May 13, 2020 Denver, Colo.— The Henry Luce Foundation granted the American Indian College Fund (the College Fund) $250,000 to provide faculty at tribal colleges and universities (TCUs) with the technology and support they need to make the transition to remote instruction during the Covid-19 crisis. TCUs are located on or near Indian reservations primarily in rural communities serving predominately Native American populations. It is not just Native students but entire Native communities, faculty included, that often lack the technological tools and resources to make the transition to on-line learning.
As the virus outbreak impacted Native communities, the American Indian College Fund was concerned that it has the potential to reverse education attainment. Yet now more than ever educated citizens are needed as health care workers, social workers, teachers, and more.
TCUs are geographically and culturally diverse that share common goals such as integrating cultural values and connection to land into curriculum and pedagogy while emphasizing community outreach and education rooted in tribal identity and practice. In 2017, over 11% of American Indian students studying at a U.S. two-or four-year public or private not-for-profit postsecondary institution attended one of the 35 accredited TCUs. Most TCUs operate much like community colleges while providing culturally and place-based higher education for Native American students and community members.
The link between a TCU education and community progress was shown in The Alumni of Tribal Colleges and Universities Better Their Communities survey report published in September 2019 by Gallup and the American Indian College Fund. The report was the result of a survey of 5,000 American Indian College Fund scholars about the value of an education rooted in Native American values. The results show that 74% of TCU graduates surveyed forged careers serving their communities and societies, TCU graduates (43%) say they are more than twice as likely as American Indian/Alaska Native graduates of non-TCUs (21%) and college graduates nationally (18%) to have had a professor that cared about them as a person and excited them about learning and a mentor that encouraged them, and reported nearly twice as much as graduates nationwide that they are thriving financially, socially, and in their communities and careers.
Thanks to the Henry Luce Foundation’s gift, the College Fund provided TCUs with direct technology and software support such as new laptops, computer upgrades, microphones, cameras, and Internet connectivity as well as support for online teaching, learning, and student engagement, including software, Learning Management System training, and assistance through an institutional online course delivery consultant. As the Covid19 situation continues, TCU faculty are now armed with the tools they need to ensure that their work continues uninterrupted.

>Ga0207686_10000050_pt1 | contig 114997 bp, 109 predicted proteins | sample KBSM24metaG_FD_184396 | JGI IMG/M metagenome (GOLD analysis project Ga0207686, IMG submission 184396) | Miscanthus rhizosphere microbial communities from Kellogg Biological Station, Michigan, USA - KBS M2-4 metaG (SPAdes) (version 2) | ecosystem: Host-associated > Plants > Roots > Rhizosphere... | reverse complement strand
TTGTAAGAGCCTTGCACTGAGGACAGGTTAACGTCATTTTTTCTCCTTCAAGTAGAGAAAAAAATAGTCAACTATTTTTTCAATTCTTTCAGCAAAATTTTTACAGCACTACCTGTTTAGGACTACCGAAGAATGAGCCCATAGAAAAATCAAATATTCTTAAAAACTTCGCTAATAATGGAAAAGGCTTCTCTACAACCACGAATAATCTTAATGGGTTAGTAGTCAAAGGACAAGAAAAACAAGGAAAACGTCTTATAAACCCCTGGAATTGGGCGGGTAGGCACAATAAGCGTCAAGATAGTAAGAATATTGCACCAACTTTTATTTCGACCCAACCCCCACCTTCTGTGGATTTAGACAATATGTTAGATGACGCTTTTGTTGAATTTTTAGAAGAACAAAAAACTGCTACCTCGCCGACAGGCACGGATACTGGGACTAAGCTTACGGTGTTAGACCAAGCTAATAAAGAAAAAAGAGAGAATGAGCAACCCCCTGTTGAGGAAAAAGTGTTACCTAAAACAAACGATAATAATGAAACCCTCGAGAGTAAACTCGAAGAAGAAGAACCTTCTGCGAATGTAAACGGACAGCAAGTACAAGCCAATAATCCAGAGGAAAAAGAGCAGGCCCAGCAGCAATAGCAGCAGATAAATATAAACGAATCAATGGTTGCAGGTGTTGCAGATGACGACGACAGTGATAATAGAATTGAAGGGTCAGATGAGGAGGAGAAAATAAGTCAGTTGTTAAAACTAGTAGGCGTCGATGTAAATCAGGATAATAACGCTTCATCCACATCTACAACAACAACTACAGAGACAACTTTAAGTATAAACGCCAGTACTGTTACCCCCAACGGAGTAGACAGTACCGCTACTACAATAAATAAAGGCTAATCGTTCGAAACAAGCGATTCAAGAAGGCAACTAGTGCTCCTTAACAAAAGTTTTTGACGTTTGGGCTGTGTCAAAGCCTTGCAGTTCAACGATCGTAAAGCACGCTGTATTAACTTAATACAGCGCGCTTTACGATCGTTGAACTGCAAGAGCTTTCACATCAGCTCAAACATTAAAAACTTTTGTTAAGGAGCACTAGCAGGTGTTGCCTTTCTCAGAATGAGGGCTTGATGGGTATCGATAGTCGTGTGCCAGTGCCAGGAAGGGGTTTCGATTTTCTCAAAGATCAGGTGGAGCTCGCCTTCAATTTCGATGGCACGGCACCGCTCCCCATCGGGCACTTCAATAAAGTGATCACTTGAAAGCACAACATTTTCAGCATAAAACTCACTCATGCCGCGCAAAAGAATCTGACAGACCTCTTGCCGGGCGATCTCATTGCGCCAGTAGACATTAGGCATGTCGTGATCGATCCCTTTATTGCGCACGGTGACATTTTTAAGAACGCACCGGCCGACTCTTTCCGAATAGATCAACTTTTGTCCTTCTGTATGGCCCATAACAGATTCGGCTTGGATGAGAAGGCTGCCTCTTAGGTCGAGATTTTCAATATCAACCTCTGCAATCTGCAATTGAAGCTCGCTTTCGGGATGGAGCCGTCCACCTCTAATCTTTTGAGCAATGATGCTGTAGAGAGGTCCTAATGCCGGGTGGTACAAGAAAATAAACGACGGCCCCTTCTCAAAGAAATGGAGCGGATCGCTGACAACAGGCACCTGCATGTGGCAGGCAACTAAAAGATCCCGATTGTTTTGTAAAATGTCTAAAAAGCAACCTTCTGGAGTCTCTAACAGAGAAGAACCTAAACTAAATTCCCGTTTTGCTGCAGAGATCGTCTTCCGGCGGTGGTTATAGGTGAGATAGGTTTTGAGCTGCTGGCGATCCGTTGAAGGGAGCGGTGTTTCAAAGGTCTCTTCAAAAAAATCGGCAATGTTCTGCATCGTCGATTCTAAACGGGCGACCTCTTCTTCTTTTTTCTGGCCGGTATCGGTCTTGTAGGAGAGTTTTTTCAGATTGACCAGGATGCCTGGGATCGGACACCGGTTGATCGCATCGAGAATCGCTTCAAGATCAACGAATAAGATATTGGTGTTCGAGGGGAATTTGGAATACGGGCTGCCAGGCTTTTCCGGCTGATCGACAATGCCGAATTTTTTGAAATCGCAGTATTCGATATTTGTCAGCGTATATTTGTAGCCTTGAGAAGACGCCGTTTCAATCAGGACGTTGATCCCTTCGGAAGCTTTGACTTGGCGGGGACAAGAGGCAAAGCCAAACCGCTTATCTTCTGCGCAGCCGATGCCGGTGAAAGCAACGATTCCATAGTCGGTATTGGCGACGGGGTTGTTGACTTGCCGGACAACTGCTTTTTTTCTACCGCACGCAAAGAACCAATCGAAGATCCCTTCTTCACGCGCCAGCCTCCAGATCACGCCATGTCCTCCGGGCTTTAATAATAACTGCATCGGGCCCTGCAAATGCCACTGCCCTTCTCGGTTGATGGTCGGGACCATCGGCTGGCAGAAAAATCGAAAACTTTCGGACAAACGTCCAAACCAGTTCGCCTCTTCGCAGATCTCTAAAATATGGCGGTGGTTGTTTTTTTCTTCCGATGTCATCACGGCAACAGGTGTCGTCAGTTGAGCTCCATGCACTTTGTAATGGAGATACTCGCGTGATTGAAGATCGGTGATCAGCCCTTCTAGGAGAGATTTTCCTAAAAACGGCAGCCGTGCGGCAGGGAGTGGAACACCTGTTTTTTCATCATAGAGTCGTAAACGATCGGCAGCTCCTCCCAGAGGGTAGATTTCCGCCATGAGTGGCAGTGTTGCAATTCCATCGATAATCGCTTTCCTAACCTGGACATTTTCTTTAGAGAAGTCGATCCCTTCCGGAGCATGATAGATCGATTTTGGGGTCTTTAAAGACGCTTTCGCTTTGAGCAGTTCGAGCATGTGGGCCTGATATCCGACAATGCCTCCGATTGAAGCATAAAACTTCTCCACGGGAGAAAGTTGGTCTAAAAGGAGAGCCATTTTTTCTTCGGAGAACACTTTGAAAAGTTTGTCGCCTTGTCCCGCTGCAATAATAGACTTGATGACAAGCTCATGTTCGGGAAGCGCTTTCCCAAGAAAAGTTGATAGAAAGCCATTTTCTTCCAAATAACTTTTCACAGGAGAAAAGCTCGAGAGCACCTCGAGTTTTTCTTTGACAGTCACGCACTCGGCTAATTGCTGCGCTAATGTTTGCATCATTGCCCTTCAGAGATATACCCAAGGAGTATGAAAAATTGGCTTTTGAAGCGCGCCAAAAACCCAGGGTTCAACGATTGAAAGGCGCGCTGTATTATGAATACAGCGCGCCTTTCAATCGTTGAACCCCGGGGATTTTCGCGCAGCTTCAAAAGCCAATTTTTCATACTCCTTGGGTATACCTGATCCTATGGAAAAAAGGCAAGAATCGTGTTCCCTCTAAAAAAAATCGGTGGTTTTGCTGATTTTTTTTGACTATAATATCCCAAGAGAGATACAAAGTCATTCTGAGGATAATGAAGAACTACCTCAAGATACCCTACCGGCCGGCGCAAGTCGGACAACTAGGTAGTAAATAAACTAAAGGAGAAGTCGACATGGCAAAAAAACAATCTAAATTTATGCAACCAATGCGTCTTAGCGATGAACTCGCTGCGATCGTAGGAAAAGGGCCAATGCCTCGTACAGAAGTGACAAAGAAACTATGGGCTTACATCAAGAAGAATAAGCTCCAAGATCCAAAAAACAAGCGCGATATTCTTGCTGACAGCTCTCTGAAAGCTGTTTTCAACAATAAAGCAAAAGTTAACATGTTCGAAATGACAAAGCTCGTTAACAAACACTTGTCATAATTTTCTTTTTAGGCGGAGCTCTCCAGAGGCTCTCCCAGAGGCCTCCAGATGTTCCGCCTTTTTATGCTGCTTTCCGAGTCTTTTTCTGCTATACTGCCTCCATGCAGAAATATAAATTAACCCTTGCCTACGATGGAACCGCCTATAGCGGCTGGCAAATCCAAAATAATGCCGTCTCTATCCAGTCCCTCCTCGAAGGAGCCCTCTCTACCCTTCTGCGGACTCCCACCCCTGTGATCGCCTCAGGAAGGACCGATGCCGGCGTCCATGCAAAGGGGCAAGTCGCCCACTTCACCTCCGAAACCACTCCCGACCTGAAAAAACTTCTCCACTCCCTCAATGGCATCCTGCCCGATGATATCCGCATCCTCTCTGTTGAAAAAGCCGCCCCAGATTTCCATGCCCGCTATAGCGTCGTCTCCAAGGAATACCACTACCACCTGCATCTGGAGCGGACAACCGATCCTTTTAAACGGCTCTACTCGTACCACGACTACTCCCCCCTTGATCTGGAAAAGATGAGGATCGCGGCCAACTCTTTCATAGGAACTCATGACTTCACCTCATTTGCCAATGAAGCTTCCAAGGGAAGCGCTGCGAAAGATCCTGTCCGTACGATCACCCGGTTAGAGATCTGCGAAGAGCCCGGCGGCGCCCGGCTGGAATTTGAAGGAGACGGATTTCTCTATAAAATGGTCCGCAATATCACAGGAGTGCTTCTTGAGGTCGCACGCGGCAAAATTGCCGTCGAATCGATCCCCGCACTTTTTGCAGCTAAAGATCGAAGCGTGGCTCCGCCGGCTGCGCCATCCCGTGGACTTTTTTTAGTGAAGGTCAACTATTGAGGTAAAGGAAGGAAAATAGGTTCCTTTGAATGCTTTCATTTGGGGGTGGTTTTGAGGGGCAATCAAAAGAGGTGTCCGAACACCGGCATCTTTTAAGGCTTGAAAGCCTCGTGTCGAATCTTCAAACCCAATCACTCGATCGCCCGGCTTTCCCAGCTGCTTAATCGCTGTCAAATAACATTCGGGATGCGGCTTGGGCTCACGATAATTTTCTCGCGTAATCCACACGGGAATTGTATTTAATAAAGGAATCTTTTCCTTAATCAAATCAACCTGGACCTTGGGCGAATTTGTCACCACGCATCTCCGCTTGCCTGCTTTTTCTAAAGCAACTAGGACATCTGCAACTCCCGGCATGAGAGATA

“We’re pleased to support the College Fund’s efforts to help tribal colleges continue their critical education work during this very challenging time,” said Sean T. Buffington, Luce Foundation Vice President.
Cheryl Crazy Bull, President and CEO of the American Indian College Fund said, “We deeply appreciate the support of the Henry Luce Foundation in their unique commitment to TCU faculty. Our faculty are often tribal citizens and they are definitely all members of tribal communities, so they experience this crisis in the same ways as their students. The Foundation’s support is uplifting to TCU faculty and the students they educate.”
About The Henry Luce Foundation — The Henry Luce Foundation seeks to enrich public discourse by promoting innovative scholarship, cultivating new leaders, and fostering international understanding. The Foundation advances its mission through grantmaking and leadership programs in the fields of Asia, higher education, religion and theology, art, and public policy.
Established in 1936 by Henry R. Luce, the co-founder and editor-in-chief of Time, Inc., the Foundation’s earliest work honored his parents, missionary educators in China. The Foundation’s programs today reflect the value Mr. Luce placed on learning, leadership, and long-term commitment in philanthropy.
About the American Indian College Fund – Founded in 1989, the American Indian College Fund has been the nation’s largest charity supporting Native higher education for 30 years. The College Fund believes “Education is the answer” and provided $7.72 million in scholarships to 3,900 American Indian students in 2018-19, with nearly 137,000 scholarships and community support totaling over $221.8 million since its inception. The College Fund also supports a variety of academic and support programs at the nation’s 35 accredited tribal colleges and universities, which are located near Indian reservations, ensuring students have the tools to graduate and succeed in their careers. The College Fund consistently receives top ratings from independent charity evaluators and is one of the nation’s top 100 charities named to the better Business Bureau’s Wise Giving Alliance. For more information about the American Indian College Fund, please visit www.collegefund.org.
Reporters: The American Indian College Fund does not use the acronym AICF. On second reference, please use College Fund.